Table 1 shows the effect that a species with a high C value located in only one quadrat may have on MC. In 1997, Silphium laciniatum L. (compass plant; C = 10) was recorded in one quadrat in the grass-rich area transect, but not in 2000 due to the use of randomly placed quadrats. To determine if this species omission was partially responsible for the strong reduction in native floristic quality (at the transect level) observed in 2000, the FQA analysis was run twice, once excluding and once including Silphium laciniatum. When the analysis included this plant in one quadrat, the transect [MC.sub.n] increased by 1.1 points. Had Silphium laciniatum been recorded in 2000, there would not be a strong dip in the transect [MC.sub.n] line graph that year (Fig. 4). Because transect level analysis gives equal weight to every recorded species, missing one infrequent species can strongly affect MC in a restoration with limited plant diversity.


In FQA analyses, attempts have been made to weight species based on their relative frequency at a site (Cohen et al. 2004; Alix & Scribailo 2006; Bowles & Jones 2006). Quadrat level metrics is another method for incorporating species frequency into FQA analysis (Wilhelm and Masters 2000). In this method, MC and FQI are calculated for each quadrat independently; then their average across quadrats is calculated. Because each quadrat represents a data point, statistical calculations can be performed, including standard error and inference testing. When the FQA analysis was conducted for the 2000 grass-rich transect including Silphium laciniatum, the quadrat level [MC.sub.n] rose by a value of 0.1 (Table 1). When compared to the transect level analysis in which the [MC.sub.n] rose by 1.1 points, the quadrat level analysis is not strongly affected by the presence or absence of one highly conservative plant.

The quadrat level MC's (Figs. 6, 7) displayed trends similar to those observed at the transect level (Figs. 4, 5). According to t-test quadrat [MC.sub.n] in the grass-rich area was significantly higher in year one compared to year two (P = 0.001). On the other hand, the forb-rich transect did not demonstrate a significant change during this same time period. For both areas in the prairie, floristic quality increased during the transition stage (Figs. 6, 7) reaching a high at maturity of 3.8 (grass-rich area) and 4.2 (forb-rich area).

Though the trends observed in transect and quadrat level analyses were similar, the ranges of values at maturity differ. Excluding 2005, the grass-rich area had quadrat [MC.sub.n] values ranging from 3.2 to 3.7 (Fig. 6). The forb-rich area ranged between 3.6 and 4.2 (Fig. 7). These values are higher than those obtained at the transect level. At maturity many of the weed species were not occurring throughout the transects, but, in most cases, were recorded in only a few quadrats. In contrast, the prairie species, especially the grasses, were recorded in almost every quadrat.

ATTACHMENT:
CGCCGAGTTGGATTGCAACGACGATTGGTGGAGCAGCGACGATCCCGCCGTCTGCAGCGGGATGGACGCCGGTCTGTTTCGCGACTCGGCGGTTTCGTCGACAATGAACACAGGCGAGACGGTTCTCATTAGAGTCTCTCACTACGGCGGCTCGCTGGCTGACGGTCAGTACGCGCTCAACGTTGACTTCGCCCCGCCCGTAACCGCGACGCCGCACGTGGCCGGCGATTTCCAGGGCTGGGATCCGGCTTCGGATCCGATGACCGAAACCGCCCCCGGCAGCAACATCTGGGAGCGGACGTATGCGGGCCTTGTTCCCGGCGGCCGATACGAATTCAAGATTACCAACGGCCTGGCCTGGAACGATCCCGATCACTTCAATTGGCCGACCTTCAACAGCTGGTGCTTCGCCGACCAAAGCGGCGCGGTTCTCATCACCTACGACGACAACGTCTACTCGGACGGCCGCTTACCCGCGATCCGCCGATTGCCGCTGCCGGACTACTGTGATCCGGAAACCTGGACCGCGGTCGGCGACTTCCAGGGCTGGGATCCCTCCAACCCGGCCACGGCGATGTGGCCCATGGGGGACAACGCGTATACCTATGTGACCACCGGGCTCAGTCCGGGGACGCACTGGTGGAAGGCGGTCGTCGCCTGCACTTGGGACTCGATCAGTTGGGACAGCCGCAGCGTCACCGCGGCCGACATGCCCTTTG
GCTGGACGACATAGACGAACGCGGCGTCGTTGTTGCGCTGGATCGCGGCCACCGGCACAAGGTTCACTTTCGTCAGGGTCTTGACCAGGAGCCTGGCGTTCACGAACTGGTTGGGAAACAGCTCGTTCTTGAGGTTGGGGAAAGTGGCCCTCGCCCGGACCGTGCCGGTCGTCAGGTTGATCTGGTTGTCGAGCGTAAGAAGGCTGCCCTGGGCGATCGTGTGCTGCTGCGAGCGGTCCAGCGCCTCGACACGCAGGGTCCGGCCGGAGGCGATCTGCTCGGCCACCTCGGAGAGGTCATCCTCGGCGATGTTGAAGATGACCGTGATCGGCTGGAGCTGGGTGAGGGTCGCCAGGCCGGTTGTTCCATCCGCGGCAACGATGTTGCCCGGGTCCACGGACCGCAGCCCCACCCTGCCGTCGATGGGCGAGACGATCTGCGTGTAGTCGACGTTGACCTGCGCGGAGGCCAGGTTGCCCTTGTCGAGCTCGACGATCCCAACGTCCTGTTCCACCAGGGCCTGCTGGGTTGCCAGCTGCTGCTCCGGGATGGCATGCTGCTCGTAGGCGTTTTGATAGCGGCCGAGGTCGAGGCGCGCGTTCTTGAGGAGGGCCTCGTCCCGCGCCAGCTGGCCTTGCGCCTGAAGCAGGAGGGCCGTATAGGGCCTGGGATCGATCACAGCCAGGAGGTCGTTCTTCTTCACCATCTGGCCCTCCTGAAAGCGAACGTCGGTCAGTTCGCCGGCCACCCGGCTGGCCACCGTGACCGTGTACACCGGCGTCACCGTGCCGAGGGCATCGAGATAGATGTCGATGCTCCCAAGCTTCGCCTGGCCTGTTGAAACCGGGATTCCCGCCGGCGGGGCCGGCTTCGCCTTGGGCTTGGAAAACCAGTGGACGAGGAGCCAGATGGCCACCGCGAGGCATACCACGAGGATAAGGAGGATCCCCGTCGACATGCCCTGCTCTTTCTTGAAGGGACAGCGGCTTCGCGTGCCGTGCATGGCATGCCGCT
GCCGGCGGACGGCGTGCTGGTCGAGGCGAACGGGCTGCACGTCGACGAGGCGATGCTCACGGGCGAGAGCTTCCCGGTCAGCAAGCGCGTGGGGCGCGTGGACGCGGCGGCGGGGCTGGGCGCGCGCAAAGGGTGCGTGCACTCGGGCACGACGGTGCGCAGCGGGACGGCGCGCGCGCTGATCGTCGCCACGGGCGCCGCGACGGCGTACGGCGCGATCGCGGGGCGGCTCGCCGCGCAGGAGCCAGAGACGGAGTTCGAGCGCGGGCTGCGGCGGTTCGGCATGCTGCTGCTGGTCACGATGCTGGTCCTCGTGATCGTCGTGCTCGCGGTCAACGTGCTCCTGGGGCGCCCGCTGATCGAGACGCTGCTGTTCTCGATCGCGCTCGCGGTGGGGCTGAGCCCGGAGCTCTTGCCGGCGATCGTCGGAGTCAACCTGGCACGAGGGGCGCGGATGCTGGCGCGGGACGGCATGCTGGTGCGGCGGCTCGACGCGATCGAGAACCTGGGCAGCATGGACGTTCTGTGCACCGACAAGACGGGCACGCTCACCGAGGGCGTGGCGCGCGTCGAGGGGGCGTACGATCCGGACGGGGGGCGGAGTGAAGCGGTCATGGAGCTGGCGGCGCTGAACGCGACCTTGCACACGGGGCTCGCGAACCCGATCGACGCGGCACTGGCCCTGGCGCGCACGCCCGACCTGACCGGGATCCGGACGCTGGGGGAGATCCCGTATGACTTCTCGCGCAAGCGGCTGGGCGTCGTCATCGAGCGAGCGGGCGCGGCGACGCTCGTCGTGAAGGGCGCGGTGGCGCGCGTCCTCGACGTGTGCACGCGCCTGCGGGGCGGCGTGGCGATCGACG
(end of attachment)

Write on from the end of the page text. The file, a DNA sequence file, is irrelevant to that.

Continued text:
In summary, several studies have indicated that MC consistently reflects disturbance levels and the natural quality of sites (Francis et al. 2000; Mushet et al. 2002; Rooney & Rogers 2002; Cohen et al. 2004; Herman 2005; Jog et al. 2006). In the Upland Prairie Restoration, both transect and quadrat MC values increased over time, indicating overall improvement in floristic quality as the community matured.

The trends in the prairie community's floristic quality as measured by the transect FQI values (Figs. 8, 9) are similar to those seen for the transect MC. During the first four years, transect [FQI.sub.n] ranged between 4.5 and 6.7 in the grass-rich area (Fig. 8) and between 6.9 and 9.2 in the forb-rich area (Fig. 9). Once the prairie reached maturity, the maximum values attained were 10.0 and 16.5 in the grass-and forb-rich areas, respectively.

The quadrat level FQI values for both control transects reveal less fluctuations in quality than the transect level (Figs. 8, 9). The grass-rich quadrat level [FQI.sub.n] ranged from 2.1 to 5.1 (Fig. 8). In the forb-rich area the range was between 3.0 and 6.6 (Fig. 9). Though the values do not fluctuate by more than a few FQI points, they do demonstrate a modest increase in floristic quality during the transition stage and subsequent stabilization of quality in the mature restoration stage. These floristic quality changes are due largely to alterations in species composition rather than species richness, as species dominance shifted from weedy plants, including Ambrosia artemisiifolia L. (common ragweed; C = 0) and Acalypha rhomboidea, to native prairie grasses and forbs. Transect FQI, like transect MC, can be strongly influenced by the presence or absence of one highly conservative species (Fig. 8). When Silphium laciniatum was included in one quadrat in the analysis of the year 2000 grass-rich transect, the transect [FQI.sub.n] rose from 4.9 to 8.3. The quadrat [FQI.sub.n] only rose from 4.5 to 4.7.